Green Alliance: Thai-Swiss Pact Puts Paris Climate Goals into Motion!

"Thai Electric Bus Operator Achieves Milestone in Paris Agreement Implementation with Sale of Carbon Offsets to Swiss Fossil Fuel Group"

Thai Electric Bus Operator Sells Carbon Offsets to Swiss Fossil Fuel Group

In a significant development for the implementation of the United Nations climate accord, a Thai electric bus operator has announced the sale of the initial carbon offsets under a new system established by the Paris Agreement to a Swiss fossil fuel group. This marks a milestone in the progress of the 8-year-old agreement.

The Paris Agreement, formulated in 2015, allows governments and corporations to offset a portion of their greenhouse gas emissions by funding initiatives that mitigate climate pollutants elsewhere. These offsets are converted into carbon credits, with each credit representing the reduction of one metric ton of carbon dioxide (CO2) emissions.

Switzerland’s KliK Foundation, representing fuel importers, has finalized the inaugural purchase of 1,916 carbon credits from Thailand’s Energy Absolute. This groundbreaking transaction demonstrates the potential of a nascent market for carbon credits. Switzerland is a strong supporter of bilateral credit trading as stipulated in article 6 of the Paris Agreement. The recent transaction is part of a broader pact between Switzerland and Thailand, signed in the first months of 2023. While the credits obtained will eventually be used in government strategies, private entities are responsible for executing the project. Swiss firm South Pole, a global leader in trading carbon credits, coordinated the project.

Energy Absolute, the seller, has faced controversy in the past year, sparking discussions and debates within the industry. The company is responsible for generating the credits by deploying a fleet of 4,000 electric buses in Bangkok, replacing conventional petrol-fueled vehicles and avoiding the release of CO2, which results in the creation of offsets.

The exact value of the credits sold was not disclosed, but Energy Absolute stated that the credit price exceeded $30. This partnership is shaping the Paris Agreement market, pending finalization of the UN rules at COP28 in Dubai last year. The evolving nature of these regulations means that both Energy Absolute and KliK, along with regulators in their respective countries, can influence this burgeoning market. However, it also presents the risk of needing to revise their agreement once the final UN rules are established.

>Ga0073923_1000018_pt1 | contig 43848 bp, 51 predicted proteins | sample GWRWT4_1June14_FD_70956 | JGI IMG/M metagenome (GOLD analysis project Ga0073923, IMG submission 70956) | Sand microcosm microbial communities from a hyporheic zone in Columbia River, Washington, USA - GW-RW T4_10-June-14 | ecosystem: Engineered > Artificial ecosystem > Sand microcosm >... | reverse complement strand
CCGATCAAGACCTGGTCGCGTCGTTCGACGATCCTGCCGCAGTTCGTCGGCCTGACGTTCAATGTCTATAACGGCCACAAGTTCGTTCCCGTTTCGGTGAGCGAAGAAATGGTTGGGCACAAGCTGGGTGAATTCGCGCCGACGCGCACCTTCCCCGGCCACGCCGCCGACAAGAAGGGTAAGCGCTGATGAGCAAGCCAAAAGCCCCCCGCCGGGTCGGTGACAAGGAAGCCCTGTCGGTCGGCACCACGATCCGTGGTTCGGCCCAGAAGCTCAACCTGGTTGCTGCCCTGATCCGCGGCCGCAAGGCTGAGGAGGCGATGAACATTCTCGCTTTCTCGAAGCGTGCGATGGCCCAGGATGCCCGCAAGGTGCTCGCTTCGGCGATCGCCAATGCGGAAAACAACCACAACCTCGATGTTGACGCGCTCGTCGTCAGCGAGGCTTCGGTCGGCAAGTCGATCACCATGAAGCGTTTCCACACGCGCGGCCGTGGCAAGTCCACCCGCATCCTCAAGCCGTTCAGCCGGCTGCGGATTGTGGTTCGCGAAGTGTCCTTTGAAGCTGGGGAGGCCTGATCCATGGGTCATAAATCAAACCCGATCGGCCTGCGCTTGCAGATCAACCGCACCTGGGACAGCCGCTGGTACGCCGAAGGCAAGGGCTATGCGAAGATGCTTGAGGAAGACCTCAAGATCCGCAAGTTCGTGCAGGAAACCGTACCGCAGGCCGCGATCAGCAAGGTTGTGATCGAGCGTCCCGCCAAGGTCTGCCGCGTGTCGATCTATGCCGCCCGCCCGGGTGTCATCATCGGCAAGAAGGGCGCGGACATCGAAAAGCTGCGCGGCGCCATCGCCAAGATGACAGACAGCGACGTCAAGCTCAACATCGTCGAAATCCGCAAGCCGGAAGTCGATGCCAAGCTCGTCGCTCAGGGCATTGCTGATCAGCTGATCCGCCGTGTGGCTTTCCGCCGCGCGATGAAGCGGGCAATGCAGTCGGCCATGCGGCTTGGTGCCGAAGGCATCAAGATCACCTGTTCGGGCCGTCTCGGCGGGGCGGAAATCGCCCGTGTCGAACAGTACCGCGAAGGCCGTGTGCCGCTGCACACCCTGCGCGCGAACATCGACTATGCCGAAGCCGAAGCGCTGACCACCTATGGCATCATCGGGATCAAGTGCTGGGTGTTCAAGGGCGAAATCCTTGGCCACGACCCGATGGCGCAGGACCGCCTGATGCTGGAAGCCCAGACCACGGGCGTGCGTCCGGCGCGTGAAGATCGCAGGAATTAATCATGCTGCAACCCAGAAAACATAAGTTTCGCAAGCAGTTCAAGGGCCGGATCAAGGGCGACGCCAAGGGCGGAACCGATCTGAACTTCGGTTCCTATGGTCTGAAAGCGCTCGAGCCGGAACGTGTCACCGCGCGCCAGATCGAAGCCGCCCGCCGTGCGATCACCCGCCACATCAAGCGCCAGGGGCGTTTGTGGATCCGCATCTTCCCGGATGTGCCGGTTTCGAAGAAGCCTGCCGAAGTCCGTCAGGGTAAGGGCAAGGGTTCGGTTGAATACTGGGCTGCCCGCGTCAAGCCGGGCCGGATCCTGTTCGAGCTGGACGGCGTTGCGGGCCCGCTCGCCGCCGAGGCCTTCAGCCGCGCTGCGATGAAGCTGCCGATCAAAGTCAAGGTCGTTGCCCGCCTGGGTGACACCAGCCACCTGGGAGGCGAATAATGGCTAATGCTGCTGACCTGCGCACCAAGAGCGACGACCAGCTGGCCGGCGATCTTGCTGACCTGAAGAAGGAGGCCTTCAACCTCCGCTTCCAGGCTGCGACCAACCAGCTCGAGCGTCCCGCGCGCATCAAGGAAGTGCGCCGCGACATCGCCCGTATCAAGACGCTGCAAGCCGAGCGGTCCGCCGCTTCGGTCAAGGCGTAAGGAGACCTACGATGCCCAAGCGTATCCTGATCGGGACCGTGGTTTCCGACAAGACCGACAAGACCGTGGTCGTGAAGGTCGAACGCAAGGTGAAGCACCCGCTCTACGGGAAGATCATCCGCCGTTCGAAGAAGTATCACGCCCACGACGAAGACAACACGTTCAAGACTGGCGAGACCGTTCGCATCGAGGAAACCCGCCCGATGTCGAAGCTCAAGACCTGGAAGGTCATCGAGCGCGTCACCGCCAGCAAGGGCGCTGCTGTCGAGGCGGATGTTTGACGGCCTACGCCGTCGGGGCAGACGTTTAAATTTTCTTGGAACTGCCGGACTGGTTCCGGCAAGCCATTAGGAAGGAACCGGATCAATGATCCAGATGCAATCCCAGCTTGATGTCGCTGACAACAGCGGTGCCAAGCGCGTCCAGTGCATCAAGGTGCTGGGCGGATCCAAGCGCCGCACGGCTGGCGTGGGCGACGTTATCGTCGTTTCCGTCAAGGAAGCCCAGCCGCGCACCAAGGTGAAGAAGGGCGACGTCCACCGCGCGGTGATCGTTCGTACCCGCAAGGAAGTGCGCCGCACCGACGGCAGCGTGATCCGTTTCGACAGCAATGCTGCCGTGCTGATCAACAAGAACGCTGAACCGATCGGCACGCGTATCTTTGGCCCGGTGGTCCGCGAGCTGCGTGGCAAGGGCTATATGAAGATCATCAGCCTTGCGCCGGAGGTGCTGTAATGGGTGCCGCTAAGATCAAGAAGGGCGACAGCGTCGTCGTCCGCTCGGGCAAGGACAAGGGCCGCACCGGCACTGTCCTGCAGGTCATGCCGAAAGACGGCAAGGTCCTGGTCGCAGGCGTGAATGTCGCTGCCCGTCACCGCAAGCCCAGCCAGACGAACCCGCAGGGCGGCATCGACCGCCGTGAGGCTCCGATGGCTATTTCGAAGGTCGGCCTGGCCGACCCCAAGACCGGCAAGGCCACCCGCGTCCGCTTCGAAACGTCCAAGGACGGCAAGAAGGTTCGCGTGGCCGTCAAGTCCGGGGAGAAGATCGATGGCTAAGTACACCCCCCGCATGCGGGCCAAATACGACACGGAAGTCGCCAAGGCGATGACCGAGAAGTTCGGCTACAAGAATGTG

KliK’s managing director, Marco Berg, emphasized the complexities involved in being pioneers in this area, citing substantial effort and costs. The Swiss government has mandated fuel importers to offset a progressively increasing percentage of their emissions, either domestically or through Paris Agreement-compliant credits, leading KliK to engage in this transaction. KliK has committed to purchasing offsets for up to 1.5 million metric tons of carbon dioxide emissions until 2030 from Energy Absolute. This is only a fraction of the 20 million credits it expects to purchase by the end of the decade. Switzerland aims to offset roughly 40 million Mt of CO2 abroad through 2030 to fulfill its climate objectives.

Despite their utility, carbon offsets have faced criticism from some environmental advocates who argue that they promote pollution instead of focusing on eradication. They doubt the integrity of the credits, claiming that they are not additional, meaning the project would still proceed without the offsets. However, an independent carbon market consultant, Mischa Classen, disputes this claim. Classen notes that Thailand lacks a specific policy directive supporting private bus operators in transitioning to electric vehicles. Additionally, a spokesperson representing the KliK Foundation stated that the additionality issue is purely speculative. They further noted that Energy Absolute relies on the financial backing provided through the purchase of credits to ensure the project’s viability. The Swiss Federal Office of the Environment (FOEN) also emphasized that only offsets leading to additional emissions reductions would receive approval. They highlighted the thorough verifications conducted in collaboration with the environmental authority of the host country.

Switzerland continues to advance these agreements despite ongoing uncertainties regarding the regulatory framework governing this mechanism. Discussions about article 6.2 of the Paris Agreement faced a deadlock during COP28 due to a contentious disagreement over carbon offset integrity. The European Union advocated for stringent regulations, while the USA pushed for greater flexibility. Although negotiators aim to broker an agreement during COP29 in November, countries have the freedom to proceed with their agreements under the initial rulebook formulated in Glasgow. Classen emphasizes that Switzerland’s inaugural transaction contributes positively to the growing consensus among nations with a genuine interest in Article 6. He added, “It is the final result of a long, hard process and it is not a decision you can just switch on or off. You need well-designed bilateral agreements setting minimum standards and a lot of political labor to establish carbon market regulations. The case of Thailand shows that it’s possible.”

The Swiss government continues its efforts in this direction, anticipating a substantial portion of its emission reductions by 2030 to be achieved through overseas projects.

Matt Lyons

Matt Lyons

Matt Lyons is the founder of Forestry & Carbon. Matt has over 25 years as a forestry consultant and is invoilved in numerous carbon credit offset projects.

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